If you have been diagnosed with Irritable Bowel Syndrome (IBS) by your doctor, ACE diets Specialist Dietitians can work with you to help you to identify the triggers of your IBS symptoms. We will work together to optimise your diet while limiting the unpleasant symptoms as much as possible. You will gain a greater understanding of your condition, its likely triggers, and what you can do to manage things and in turn you’ll start to feel more in control again.
It is a very common functional disorder of the gut. Around 1 in 5 people are affected at some stage in their life. IBS describes a wide range of symptoms that vary in type and severity from one person to another.
IBS as such, is not dangerous to your health, but it can be an embarrassing and difficult condition to live with. It is not easy to concentrate at the important meeting when you have to fear that you may have to dash for the toilet, or become so blotted that you can’t keep wind in.
Common symptoms include:
Other symptoms may include: nausea, headache, belching, poor appetite, tiredness, backache, muscle pains, quickly feeling full after eating, heartburn and bladder symptoms (an associated irritable bladder).
There is no diagnostic test that confirms IBS. Your doctor will usually diagnose IBS on the basis of the typical symptoms. The latest NICE guidelines (www.nice.org.uk/CG061) offers advice to GP’s. Guidelines state that IBS should be considered in patients with abdominal pain/discomfort stating that patients should have two out of four symptoms including: altered stool passage; abdominal bloating; symptoms made worse by eating; or passage of mucus. It also suggests that GP’s should exclude causes other than IBS by checking full blood count, erythrocyte sedimentation rate, C-reactive protein level and antibody testing for coeliac disease. For those with more serious symptoms, such as unexpected weight loss, rectal bleeding or a family history of bowel or ovarian cancer it is recommended that they should be referred to secondary care for investigation.
Food is often assumed to be a trigger of IBS, because symptoms are often worse after eating. Therefore people often assume that they may have an allergy to some foods. In fact, true allergies are rare and are the least likely cause of IBS. On the other hand food intolerances are one of the possible causes. There is no convincing evidence to support any of the commercially available food intolerance tests (e.g. hair test, saliva test etc.). The only reliable test to detect which foods might be the cause of your symptoms is an exclusion and re-introduction diet trial.
The recent addition to IBS treatment is FODMAP diet with around 70% success rate.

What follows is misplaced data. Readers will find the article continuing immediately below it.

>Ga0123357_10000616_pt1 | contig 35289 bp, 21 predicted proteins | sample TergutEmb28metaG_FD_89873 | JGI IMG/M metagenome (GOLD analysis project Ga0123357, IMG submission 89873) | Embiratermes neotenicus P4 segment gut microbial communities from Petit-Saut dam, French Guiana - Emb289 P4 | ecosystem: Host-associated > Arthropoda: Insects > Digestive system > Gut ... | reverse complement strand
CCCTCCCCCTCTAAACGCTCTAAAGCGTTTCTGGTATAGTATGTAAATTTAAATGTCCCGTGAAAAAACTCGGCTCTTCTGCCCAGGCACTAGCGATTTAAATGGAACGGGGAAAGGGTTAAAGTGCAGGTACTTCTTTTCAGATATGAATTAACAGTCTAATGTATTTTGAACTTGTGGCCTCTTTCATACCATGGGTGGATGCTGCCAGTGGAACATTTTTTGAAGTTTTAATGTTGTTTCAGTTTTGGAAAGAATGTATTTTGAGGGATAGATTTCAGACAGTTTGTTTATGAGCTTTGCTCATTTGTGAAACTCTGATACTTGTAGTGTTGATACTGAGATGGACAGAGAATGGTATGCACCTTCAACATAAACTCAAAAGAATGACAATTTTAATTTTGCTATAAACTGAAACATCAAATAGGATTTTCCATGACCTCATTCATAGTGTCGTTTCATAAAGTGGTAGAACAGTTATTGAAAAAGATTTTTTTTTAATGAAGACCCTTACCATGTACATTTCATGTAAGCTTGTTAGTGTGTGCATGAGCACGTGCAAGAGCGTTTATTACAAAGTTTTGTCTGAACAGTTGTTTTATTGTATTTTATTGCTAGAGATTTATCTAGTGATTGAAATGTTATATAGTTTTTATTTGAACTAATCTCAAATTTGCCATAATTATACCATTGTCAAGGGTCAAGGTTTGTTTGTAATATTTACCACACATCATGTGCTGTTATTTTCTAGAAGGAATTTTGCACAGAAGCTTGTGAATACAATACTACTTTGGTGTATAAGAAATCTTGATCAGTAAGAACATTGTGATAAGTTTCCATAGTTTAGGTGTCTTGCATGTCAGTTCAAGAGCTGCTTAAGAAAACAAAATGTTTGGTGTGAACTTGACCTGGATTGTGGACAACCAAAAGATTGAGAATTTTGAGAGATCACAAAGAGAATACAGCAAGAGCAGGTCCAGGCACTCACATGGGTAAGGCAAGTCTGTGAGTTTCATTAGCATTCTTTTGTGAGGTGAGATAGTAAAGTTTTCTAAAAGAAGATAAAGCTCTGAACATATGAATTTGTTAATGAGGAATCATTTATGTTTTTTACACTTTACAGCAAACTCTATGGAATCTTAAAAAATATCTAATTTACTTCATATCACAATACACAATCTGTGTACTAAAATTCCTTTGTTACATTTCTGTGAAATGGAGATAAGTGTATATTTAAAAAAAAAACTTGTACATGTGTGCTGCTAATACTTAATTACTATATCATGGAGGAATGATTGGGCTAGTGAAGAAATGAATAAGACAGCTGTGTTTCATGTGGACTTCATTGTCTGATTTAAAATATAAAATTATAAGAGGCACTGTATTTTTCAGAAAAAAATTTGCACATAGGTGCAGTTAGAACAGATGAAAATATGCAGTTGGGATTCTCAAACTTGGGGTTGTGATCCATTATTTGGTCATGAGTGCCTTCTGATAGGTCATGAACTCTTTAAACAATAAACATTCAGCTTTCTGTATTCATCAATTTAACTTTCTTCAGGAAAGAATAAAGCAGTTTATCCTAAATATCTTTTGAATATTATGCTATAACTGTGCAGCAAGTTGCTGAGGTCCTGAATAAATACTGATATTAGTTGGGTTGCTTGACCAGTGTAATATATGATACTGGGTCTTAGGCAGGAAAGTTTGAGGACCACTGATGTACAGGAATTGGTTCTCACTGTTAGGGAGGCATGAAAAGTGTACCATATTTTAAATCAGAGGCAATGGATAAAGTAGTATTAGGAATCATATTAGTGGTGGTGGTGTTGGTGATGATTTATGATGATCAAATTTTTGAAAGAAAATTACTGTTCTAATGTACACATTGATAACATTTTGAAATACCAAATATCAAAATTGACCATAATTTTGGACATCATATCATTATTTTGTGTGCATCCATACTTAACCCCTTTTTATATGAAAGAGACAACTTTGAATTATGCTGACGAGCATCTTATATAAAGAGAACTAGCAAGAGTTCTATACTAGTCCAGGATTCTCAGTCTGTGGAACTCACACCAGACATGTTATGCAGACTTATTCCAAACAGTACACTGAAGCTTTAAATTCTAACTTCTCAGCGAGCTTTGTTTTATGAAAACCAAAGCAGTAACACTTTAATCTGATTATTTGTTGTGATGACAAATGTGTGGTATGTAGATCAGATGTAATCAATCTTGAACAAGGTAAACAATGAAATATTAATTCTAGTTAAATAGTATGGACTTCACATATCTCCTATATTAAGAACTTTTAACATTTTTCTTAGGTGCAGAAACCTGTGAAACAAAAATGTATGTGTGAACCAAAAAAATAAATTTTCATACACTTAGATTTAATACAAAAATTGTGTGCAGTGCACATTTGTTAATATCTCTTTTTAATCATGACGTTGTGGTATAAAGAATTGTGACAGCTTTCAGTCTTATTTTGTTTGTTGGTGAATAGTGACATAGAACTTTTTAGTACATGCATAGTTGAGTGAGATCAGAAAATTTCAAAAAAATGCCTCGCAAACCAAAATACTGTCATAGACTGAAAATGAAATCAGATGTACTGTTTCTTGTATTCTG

Currently there is no cure for IBS, but you can take effective steps to manage the condition.
Small changes in your lifestyle and diet can reduce the severity of IBS and sometimes even stop the symptoms altogether. Medication and psychological treatments may also help some people. Stress is often one of the triggers of IBS, therefore relaxation and exercise are important part of the treatment.
Adjusting your diet will help to control the symptoms of IBS. However, there is no “one size fits all” diet. The diet that will work best for you depends on your symptoms and how you react to different foods.
If you have been diagnosed with IBS by your doctor, ACE diets Specialist Dietitians can work with you to help you to identify the triggers of your IBS symptoms. We will work together to optimise your diet while limiting the unpleasant symptoms as much as possible. As you gain a greater understanding of your condition, its likely triggers, and what you can do to manage things, you’ll start to feel more in control again.
During the first consultation, we will explore your IBS symptoms, your current lifestyle, eating behaviour and patterns. We will ask you to keep a food and symptom diary to record whether certain foods make your condition better or worse. Based on this assessment, together we will start to identify the trigger of your symptoms and to build your individual IBS friendly diet.
If we feel that your symptoms might be due to food intolerance, but the symptom diary is insufficient to identify these foods, we will advise you on an exclusion and re-introduction diet trial or FODMAP diet.
The dietary advice will depend on your individual symptoms (e.g. constipation, bloating, diarrhoea etc) and exclusion of foods that are the trigger of the symptoms. Simply avoiding foods may not be enough, and in some cases may even lead to nutritional deficiencies which will have a further detrimental effect on your health, therefore we will also ensure that your new diet is healthy and well balanced.
The principles of dietary advice are based on British Dietetic Association guidelines: